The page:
Akira Sakata in London

Date: 1 & 2 November 2011
Venue: Cafe OTO, 18-22 Ashwin Street,London E8 3DL
Tel: 020 7923 1231
Email: info@cafeoto.co.uk
Web: http://www.cafeoto.co.uk/koboku-senju.shtm
Organiser: Cafe OTO

Admission: £10 adv / £12 on the door (day ticket) / £18 two day pass

Japanese saxophonist Akira Sakata has been active on the free jazz scene for more than fourty years, with only limited international exposure. A powerfully lyrical improvisor, for these two days he will perform in a trio with ‘Chikamorachi’ the duo of hyper-kinetic drummer Chris Corsano and bassist Darin Gray.

AKIRA SAKATA
Akira Sakata was born in Kure-city, Hiroshima in 1945. Studied marine biology at Hiroshima university. Formed a group Saibo-bunretsu (Cell fission) in Tokyo in 1969, and was also performing with various free-jazz musicians during this time. Since the late 1960s, Sakata has been a constant figure in jazz and creative music scenes as an ever evolving and adventurous, multi-instrumentalist, and member of classic groups such as Yamashita Yosuke Trio, from 1972 till 1979, and Wha-ha-ha plus many of his own, like the Sakata Akira mii. He has recorded with Chris Cosey, Peter Brotzmann in Last Exit, DJ Krush, Yoshimio, and others.

In 2005 he began peforming with guitarist Jim O’Rourke, drummer Chris Corsano and acoustic bassist Darin Gray. They’ve since released three albums together. Friendly Pants is the first American release by Sakata in more than 20 years. It pairs the 65-year-old traveler alongside bombast Chikamorachi (Corsano/Gray) and O’Rourke as the producer.

DARIN GRAY
St Louis’ Darin Gray has been a mainstay of many a Jim O’Rourke side – the two having first performed together in Brise Gace. Gray has also collaborated with Loren Connors, Kevin Drumm, Bobby Conn and more as well as produced a number of excellent rhythm-section rock moves in his exploratory duo ‘On Fillmore’ with Wilco drummer Glen Kotche.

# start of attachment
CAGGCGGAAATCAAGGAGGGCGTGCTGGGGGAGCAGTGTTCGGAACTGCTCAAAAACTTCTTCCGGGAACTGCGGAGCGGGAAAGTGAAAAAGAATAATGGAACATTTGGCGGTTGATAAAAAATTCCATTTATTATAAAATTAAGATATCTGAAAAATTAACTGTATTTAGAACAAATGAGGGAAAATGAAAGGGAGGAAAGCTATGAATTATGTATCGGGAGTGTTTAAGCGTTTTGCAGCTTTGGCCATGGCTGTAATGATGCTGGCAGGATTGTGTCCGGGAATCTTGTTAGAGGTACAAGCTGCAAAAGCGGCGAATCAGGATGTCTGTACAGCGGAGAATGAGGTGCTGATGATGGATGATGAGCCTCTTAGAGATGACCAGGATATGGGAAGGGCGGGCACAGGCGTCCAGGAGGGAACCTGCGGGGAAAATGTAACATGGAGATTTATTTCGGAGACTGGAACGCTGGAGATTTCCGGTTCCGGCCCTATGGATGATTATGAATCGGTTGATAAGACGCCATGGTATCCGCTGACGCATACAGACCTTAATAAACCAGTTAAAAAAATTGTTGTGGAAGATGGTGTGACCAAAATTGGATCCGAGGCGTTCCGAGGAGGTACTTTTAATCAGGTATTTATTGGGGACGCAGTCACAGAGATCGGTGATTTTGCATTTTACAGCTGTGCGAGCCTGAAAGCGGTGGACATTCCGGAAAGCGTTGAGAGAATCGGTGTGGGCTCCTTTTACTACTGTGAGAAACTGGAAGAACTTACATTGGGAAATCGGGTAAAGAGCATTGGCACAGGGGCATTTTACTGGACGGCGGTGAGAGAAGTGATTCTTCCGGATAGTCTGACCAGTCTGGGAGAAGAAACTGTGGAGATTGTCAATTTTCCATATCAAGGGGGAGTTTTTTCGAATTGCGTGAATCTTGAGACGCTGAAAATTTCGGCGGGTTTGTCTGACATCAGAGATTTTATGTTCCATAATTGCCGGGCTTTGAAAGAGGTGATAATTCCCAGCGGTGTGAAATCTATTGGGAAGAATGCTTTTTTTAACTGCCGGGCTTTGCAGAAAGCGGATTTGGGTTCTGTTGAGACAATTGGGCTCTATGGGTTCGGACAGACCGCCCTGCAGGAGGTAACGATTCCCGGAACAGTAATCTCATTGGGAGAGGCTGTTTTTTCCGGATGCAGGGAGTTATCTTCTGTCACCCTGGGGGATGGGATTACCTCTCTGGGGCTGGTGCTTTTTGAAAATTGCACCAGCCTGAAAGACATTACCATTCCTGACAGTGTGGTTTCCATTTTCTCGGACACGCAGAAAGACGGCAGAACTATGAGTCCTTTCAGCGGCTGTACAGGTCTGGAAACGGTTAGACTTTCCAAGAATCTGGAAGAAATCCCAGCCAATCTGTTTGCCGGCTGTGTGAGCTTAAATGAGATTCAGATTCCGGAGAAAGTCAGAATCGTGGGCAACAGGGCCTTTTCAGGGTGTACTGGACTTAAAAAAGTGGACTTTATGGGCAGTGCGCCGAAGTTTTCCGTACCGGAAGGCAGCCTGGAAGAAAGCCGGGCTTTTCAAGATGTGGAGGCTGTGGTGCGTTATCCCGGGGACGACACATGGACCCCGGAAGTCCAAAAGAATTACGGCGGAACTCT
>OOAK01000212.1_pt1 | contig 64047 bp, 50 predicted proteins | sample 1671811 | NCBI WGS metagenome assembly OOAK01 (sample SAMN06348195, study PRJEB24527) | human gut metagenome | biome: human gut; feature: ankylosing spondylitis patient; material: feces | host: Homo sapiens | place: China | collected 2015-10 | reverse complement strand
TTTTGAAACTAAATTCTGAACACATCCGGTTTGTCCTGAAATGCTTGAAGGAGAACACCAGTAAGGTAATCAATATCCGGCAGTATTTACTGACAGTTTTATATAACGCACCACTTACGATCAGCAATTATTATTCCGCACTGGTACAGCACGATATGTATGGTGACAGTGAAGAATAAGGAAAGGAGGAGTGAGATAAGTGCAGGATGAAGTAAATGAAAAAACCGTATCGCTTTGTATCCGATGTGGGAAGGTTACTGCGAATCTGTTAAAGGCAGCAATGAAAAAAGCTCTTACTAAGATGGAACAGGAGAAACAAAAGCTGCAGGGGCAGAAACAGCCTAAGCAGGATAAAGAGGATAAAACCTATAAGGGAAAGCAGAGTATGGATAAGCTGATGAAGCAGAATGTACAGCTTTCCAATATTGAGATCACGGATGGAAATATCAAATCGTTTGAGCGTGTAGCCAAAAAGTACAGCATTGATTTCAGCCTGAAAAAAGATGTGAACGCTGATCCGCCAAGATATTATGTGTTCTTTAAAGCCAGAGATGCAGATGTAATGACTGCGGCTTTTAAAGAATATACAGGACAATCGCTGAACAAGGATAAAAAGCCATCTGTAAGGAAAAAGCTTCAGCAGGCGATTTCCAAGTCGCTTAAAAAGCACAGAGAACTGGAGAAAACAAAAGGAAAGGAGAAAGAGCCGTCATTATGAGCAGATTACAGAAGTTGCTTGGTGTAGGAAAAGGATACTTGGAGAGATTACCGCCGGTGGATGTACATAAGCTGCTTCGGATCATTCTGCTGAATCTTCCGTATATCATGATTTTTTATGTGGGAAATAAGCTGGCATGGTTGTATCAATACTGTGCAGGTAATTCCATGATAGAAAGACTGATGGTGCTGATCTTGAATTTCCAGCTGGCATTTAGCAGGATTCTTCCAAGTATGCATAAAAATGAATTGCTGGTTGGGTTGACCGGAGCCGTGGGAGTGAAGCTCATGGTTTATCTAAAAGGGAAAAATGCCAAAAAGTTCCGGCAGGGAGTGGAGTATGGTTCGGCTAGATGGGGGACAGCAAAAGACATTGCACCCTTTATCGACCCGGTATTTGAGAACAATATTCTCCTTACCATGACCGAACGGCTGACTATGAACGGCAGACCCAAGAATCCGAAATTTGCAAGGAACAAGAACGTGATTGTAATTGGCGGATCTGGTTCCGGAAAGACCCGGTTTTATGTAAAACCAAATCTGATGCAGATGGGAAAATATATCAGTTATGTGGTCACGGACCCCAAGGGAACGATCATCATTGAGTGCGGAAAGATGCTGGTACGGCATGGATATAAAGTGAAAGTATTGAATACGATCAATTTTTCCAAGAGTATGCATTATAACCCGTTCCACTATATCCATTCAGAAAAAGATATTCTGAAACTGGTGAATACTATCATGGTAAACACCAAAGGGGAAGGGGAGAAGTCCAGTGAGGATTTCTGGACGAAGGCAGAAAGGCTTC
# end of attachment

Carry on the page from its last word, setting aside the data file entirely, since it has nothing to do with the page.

CHRIS CORSANO
Chris Corsano has collaborated with such distinguished musicians as Paul Flaherty, Thurston Moore and Björk developing a percussive language of extraordinary amplitude and infinite resources. He is capable of generating narrative out of permanent ecstasy, leading the eternal cry of sax players and blowers of the 60’s to its logical consequence – a supreme continuous howl, marveling us with the resonances and with all the plastic/acoustic possibilities of the skin on his kit. Capable of interacting in the most disparate creative and vocabular settings (he’s got a wide interest in many musical forms), he never ceases to be profoundly affirmative and imposing of his language, and being an absolute and charismatic virtuoso, he simultaneously is one of the most noble and generous improvisers of the few last decades.

“highly enjoyable, free in spirit, daringly emotional, both in the soft and violent passages… Some of the pieces make you understand why he is easily connected to Brötzmann, because of the fierce energetic power of the Japanese, and the Corsano/Gray rhythm section is also at its best when all hell breaks loose, as in “In Case, Let’s Go To Galaxy”. But in stark contrast to this, the music can be gentle, sweet even, without using fixed patterns or rhythms, just letting it all flow quite meditatively and free, as on “Un”, or finding the right level in between, in a kind of post-boppish mode, where the rhythm section does drive things forward, and Sakata plays the most beautiful melodic lines, as in “That Day Of Rain”. This variation, together with his incredible skills, and the powerful rhythm section, makes the (re-)discovery of Sakata a real pleasure and joy for the ears.” (Free Jazz Stef)

[pro-player width=’550′ height=’253′ autostart=’true’ type=’video’]http://www.youtube.com/watch?v=1BPhZ3ZU5XM[/pro-player]

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